Collaboration with Vaxeal – In January 2018, we began a collaboration with Vaxeal Holding SA, expanding our cancer immunotherapy program to incorporate a second Tumor Associated Antigen, Cyclin B1, previously ranked as the top 10 antigens by the National Cancer Institute in our MVA-VLP vaccine platform. The combination of our MVA-VLP-Cyclin B1 vaccine will be assessed in combination with Vaxeal’s proprietary designed Cyclin B1 peptide vaccine.
SAB formation – In early 2017, we formed our inaugural Scientific Advisory Board, with leading experts in various areas of immunology to provide broad advice and insight into our various programs. Our inaugural members include Thomas Monath, MD, Olivera (Olja) Finn, PhD, Barney Graham, MD, PhD, Stanley Plotkin, MD, and Scott Weaver, PhD.
Attendance at scientific conferences – During 2017 and continuing into 2018, we have made a concerted effort to showcase GeoVax’s technology through presentations at various leading scientific conferences. Our Chief Scientific Officer, Farshad Guirakhoo, has delivered talks at conferences including the American Society for Microbiology (ASM) Microbe conference in New Orleans, the Immuno-Oncology Summit in Boston, the 11th Vaccine Congress in San Diego, the International Society for Vaccines Annual Congress in Paris, the World Vaccine Congress Europe in Barcelona, the Third International Conference on Vaccines Research and Development in Washington, DC, and the ASM Biothreats conference in Baltimore. These presentations are having the intended results of bringing GeoVax to the attention of the broader scientific community, generating discussions that have led to some of our current collaborations, and that we expect will continue to pay dividends going forward.
Capital resources – During 2017, GeoVax continued to fund its operations primarily through a mix of government grants and from sales of equity securities. Grant revenues during 2017 were $980,270, and the Company received net proceeds of $980,000 from the sale of preferred stock and $571,511 from the sale of common stock related to warrant exercises. Additionally, GeoVax received $95,000 related to its collaboration with AGT. At December 31, 2017, GeoVax’s cash and grant receivables totaled $372,485, and there was $481,695 in approved grant funds available for use during 2018. In March 2018, the Company received net proceeds of $590,000 from the sale of preferred stock. GeoVax also benefits from clinical trial assistance from NIAID and HVTN related to the conduct of its HIV vaccine clinical trials and, increasingly, from research conducted by various collaborators for its other development programs.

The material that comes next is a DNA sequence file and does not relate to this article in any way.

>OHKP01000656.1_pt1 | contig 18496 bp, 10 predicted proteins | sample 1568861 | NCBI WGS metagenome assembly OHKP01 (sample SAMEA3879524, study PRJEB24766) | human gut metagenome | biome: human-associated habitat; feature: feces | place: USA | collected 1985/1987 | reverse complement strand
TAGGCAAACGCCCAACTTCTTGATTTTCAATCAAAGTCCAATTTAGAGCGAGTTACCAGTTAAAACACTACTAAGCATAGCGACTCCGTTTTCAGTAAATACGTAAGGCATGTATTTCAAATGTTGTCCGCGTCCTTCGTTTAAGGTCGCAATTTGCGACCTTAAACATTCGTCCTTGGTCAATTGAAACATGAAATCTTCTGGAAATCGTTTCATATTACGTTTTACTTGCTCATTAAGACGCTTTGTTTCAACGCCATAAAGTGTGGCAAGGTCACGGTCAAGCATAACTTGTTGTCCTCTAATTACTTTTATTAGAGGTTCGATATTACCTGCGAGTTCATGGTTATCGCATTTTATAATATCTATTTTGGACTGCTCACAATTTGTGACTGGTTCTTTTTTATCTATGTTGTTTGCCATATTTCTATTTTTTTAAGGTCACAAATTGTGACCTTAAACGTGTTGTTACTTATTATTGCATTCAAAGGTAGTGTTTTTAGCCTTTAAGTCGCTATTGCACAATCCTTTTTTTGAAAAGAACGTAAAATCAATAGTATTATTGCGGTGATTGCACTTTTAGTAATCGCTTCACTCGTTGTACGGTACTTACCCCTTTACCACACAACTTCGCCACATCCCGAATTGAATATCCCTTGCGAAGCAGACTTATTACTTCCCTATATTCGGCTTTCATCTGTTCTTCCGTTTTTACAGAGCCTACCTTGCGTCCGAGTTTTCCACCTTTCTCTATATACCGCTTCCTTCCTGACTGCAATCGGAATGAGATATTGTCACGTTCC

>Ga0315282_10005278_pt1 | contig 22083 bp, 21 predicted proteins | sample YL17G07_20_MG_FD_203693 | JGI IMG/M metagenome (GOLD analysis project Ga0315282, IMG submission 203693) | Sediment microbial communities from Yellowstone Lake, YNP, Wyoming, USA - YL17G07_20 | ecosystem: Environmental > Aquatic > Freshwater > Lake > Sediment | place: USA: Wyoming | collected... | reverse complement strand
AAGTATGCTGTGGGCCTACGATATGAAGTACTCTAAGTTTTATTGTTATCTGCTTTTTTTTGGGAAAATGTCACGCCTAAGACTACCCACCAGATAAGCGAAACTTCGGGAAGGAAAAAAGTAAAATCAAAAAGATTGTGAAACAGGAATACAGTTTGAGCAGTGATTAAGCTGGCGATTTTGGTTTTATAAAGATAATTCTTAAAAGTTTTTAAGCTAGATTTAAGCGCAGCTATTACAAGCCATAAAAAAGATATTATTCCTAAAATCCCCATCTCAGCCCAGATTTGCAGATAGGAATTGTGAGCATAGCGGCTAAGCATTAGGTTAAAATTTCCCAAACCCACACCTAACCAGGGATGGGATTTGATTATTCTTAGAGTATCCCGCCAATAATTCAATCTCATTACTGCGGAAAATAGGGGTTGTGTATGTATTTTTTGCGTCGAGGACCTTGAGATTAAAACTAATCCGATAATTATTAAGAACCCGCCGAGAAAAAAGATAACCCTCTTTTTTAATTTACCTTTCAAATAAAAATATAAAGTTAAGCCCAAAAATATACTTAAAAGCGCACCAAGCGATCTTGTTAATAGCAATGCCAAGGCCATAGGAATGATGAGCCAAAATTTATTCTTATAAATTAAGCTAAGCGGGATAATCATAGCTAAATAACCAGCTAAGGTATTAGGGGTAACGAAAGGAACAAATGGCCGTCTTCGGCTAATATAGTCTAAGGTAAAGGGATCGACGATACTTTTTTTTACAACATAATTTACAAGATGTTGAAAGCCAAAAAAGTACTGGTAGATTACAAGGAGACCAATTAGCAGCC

GeoVax Labs, Inc., is a clinical-stage biotechnology company developing human vaccines against infectious diseases using its Modified Vaccinia Ankara-Virus Like Particle (MVA-VLP) vaccine platform. The Company’s development programs are focused on preventive vaccines against HIV, Zika virus, hemorrhagic fever viruses (Ebola, Sudan, Marburg, and Lassa), and malaria, as well as therapeutic vaccines for chronic hepatitis B infections and cancers. GeoVax’s vaccine platform supports in vivo production of non-infectious VLPs from the cells of the very person receiving the vaccine, mimicking a natural infection, stimulating both the humoral and cellular arms of the immune system to recognize, prevent, and control the target infection. For more information, visit www.geovax.com.
Statements made in this press release that look forward in time or that express management’s beliefs, expectations, or hopes are forward-looking statements within the meaning of the Private Securities Litigation Reform Act of 1995. These statements include our expectations as to when clinical trials may commence, the scope of such trials, our ability to obtain funds from government grants, the sale of equity securities, and various other collaborators, the benefits of our attendance at scientific conferences and our participation in collaborations and benefits we might receive from clinical trial assistance provided by NIAID and HVTN. These forward-looking statements are subject to a number of risks, uncertainties, estimates, and assumptions that may cause actual results to differ materially from current expectations. These risks and uncertainties include the risk factors detailed in our Securities and Exchange Commission filings, including our Form 10-K for the year ended December 31, 2017. GeoVax does not undertake to update its forward-looking statements, whether as a result of new information, future events, or otherwise. Information contained on the websites we have referenced in this update is provided for convenience and is not a part of this press release.